Today, we’re happy to announce that Google has found an innovative way to capture a special collection of images from the back of beyond to include in Google Street View.

Over the next four weeks, more than a thousand Big Red kangaroos will be equipped with a 360-degree head camera that will automatically capture images when the marsupial is on the move during daylight hours.

The cameras on our Street Roo collection team will be powered by solar panels stitched into the back pocket of custom-made roo jackets. Images will be wired to Google in real-time. A GPS tracker embedded into the jacket will match the location of the kangaroo to ensure the image is accurately uploaded onto the new Street View layer.


Keep reading – Official Google Australia Blog

The benefits of raised bed gardening

It’s springtime and I’ll be out doing some planting today. Yesterday, at the farmers market, I picked up four seedlings: Pepper, Heirloom Tomato, Thai Basil, and Mexican Squash.

Before getting started I looked up what a ‘raised bed’ was. I had been hearing a lot about them and was wondering why they’re so popular. Turns out they have several endearing features:

  • Conserve water
  • Extend the planting season
  • Reduce weeds
  • Reduce the need to use poor native soil
  • Higher yields
  • Serve as a barrier to pests such as slugs and snails
  • Can be planted earlier in the season because the soil is warmer when it is above ground level.

Raised bed gardening is a form of gardening in which the soil is formed in 3 – 4 foot wide beds, which can be of any length or shape. The soil is raised above the surrounding soil (approximately 6 inches to waist-high), is sometimes enclosed by a frame generally made of wood, rock, or concrete blocks, and may be enriched with compost.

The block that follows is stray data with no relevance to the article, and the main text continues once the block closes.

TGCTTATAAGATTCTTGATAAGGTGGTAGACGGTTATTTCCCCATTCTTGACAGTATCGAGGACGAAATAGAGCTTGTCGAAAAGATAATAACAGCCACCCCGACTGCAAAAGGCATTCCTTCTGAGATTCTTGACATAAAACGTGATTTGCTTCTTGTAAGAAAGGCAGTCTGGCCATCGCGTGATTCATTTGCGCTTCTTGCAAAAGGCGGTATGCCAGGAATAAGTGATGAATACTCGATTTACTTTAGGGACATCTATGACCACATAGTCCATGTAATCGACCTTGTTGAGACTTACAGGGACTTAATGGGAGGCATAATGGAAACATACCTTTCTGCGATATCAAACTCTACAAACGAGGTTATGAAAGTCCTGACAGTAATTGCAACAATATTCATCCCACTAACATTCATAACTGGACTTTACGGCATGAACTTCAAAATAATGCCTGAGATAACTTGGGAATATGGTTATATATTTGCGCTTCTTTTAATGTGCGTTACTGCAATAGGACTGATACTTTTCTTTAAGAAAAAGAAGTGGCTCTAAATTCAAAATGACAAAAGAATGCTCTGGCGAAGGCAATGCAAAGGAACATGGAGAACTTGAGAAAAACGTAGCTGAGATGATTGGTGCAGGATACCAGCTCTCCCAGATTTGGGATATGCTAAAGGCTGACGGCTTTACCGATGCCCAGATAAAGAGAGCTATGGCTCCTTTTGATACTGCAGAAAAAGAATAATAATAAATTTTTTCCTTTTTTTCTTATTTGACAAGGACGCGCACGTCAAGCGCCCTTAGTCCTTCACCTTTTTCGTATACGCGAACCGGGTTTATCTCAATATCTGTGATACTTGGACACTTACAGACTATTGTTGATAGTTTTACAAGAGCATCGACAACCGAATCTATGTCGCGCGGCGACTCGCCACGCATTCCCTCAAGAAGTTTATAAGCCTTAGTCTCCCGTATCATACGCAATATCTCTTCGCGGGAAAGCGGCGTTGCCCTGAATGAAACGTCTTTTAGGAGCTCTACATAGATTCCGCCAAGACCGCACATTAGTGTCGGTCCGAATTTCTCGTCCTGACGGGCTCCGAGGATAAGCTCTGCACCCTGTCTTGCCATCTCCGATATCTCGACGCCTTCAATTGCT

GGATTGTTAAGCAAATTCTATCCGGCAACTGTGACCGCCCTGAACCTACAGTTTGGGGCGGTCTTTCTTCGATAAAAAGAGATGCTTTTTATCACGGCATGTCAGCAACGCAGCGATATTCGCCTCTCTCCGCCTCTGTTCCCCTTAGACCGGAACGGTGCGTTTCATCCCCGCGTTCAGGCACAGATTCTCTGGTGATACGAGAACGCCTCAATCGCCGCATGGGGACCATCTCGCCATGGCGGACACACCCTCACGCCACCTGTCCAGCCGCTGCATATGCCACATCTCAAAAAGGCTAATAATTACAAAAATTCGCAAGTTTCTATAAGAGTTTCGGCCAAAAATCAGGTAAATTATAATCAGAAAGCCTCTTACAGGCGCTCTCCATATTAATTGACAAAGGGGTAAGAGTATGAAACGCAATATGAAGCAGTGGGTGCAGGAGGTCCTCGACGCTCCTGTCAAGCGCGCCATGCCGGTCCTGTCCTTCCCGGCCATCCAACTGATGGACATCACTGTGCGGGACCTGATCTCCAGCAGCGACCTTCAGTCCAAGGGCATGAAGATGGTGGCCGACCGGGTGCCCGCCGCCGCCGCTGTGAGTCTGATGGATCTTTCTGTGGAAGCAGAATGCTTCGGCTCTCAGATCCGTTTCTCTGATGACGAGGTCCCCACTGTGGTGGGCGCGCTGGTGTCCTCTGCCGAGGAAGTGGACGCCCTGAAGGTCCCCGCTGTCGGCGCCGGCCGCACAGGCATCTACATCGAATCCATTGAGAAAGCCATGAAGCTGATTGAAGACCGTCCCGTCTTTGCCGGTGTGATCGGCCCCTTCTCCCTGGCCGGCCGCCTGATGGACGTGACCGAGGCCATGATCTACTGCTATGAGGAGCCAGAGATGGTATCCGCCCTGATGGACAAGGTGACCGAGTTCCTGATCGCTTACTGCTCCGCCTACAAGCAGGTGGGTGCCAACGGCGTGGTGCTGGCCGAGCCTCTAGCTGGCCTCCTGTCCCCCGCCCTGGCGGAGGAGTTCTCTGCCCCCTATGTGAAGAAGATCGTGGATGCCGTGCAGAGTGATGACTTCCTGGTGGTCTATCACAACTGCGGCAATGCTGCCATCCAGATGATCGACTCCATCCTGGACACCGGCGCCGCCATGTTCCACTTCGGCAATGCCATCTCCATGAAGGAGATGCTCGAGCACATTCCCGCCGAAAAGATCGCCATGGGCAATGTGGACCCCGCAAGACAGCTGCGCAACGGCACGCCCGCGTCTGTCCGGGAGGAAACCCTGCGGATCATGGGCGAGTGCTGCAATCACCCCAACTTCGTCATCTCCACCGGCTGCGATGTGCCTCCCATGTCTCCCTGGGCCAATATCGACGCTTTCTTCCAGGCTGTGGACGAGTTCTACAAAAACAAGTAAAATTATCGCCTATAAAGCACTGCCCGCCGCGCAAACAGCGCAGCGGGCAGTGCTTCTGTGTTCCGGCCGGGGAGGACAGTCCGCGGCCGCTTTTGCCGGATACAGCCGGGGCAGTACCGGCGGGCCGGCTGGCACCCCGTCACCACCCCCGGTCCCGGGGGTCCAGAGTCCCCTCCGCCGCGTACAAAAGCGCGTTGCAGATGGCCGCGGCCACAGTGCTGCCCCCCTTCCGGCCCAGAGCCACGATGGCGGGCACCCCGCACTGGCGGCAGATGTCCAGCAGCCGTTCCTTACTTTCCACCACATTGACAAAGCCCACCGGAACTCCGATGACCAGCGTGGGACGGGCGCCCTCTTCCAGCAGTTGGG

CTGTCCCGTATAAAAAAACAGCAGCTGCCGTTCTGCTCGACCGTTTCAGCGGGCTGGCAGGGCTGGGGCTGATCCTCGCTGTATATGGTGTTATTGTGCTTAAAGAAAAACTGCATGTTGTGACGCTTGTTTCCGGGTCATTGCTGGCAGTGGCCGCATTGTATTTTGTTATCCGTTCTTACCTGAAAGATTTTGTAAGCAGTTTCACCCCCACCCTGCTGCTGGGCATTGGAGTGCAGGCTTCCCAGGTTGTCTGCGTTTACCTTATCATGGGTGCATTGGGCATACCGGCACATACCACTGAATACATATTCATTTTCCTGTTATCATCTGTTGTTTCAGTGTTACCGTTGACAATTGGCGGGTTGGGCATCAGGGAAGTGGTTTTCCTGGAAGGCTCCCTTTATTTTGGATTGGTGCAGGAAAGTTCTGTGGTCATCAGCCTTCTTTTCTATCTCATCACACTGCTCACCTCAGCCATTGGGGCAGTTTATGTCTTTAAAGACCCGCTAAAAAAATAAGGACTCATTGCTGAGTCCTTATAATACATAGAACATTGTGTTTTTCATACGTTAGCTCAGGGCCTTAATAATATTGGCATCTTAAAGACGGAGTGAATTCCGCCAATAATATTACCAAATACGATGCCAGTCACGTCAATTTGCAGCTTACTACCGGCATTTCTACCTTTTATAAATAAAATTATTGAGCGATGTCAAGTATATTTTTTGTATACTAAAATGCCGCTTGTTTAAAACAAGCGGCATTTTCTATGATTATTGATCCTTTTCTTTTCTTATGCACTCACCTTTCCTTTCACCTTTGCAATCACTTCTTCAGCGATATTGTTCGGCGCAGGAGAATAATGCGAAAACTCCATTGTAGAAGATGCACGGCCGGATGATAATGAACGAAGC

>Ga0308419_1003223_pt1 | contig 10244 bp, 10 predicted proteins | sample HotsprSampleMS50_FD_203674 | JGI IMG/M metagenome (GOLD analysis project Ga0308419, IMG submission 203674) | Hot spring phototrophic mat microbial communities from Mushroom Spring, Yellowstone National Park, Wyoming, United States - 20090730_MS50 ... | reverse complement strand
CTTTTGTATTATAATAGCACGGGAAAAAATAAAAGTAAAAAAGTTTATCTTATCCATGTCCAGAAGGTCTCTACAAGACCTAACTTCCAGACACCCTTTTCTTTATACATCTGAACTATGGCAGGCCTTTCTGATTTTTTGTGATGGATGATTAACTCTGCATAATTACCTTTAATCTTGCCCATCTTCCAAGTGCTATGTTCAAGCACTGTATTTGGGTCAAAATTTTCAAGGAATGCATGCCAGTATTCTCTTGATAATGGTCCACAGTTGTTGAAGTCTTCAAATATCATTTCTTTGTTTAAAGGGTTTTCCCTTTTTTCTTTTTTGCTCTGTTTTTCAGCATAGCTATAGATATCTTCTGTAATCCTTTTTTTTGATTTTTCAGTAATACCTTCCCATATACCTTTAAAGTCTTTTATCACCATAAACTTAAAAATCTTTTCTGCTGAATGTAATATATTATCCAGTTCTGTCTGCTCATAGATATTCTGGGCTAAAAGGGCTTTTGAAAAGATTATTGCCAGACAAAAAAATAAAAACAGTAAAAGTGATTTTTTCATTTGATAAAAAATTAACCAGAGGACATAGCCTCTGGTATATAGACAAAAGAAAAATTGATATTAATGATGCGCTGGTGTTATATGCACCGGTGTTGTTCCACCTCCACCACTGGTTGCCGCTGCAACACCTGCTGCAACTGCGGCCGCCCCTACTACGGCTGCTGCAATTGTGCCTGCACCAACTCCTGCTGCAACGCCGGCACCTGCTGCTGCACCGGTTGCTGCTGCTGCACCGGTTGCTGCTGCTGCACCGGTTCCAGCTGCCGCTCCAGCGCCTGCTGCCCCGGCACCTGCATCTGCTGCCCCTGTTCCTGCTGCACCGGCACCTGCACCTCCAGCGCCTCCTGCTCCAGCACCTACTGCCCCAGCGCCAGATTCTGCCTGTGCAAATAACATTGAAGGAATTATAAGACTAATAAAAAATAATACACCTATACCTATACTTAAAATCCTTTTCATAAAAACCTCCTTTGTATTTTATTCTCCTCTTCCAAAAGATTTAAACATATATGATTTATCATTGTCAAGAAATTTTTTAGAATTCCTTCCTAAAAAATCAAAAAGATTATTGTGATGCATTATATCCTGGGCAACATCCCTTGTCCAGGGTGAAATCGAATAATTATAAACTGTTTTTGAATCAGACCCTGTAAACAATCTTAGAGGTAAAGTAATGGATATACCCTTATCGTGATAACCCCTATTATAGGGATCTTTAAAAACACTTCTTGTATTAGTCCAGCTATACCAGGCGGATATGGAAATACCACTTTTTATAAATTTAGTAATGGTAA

The vegetable plants are spaced in geometric patterns, much closer together than conventional row gardening. The spacing is such that when the vegetables are fully grown, their leaves just barely touch each other, creating a microclimate in which weed growth is suppressed and moisture is conserved.

Additionally, waist-high raised beds enable the elderly and handicapped to grow vegetables without having to bend-over to tend them.

via Wikipedia


// Photo via mccun934

Immunotherapy – teaching the immune system to fight cancer – receives new FDA approval

The concept of ‘teaching’ the immune system to recognize and destroy cancer cells is over a century old, but the development of immunotherapeutic strategies for cancer was slow for many decades. However, much has been learned about the immune system in the meantime, and with the recent approval of two new immunotherapeutic anticancer drugs and several drugs in late-stage development, a new era in anticancer immunotherapy is beginning.

The video takes an audio-visual journey through the different approaches that are being investigated to harness the immune system to treat cancer.


For more, check out the Nature Reviews Drug Discovery poster (pdf):



// Thx to Derya Unutmaz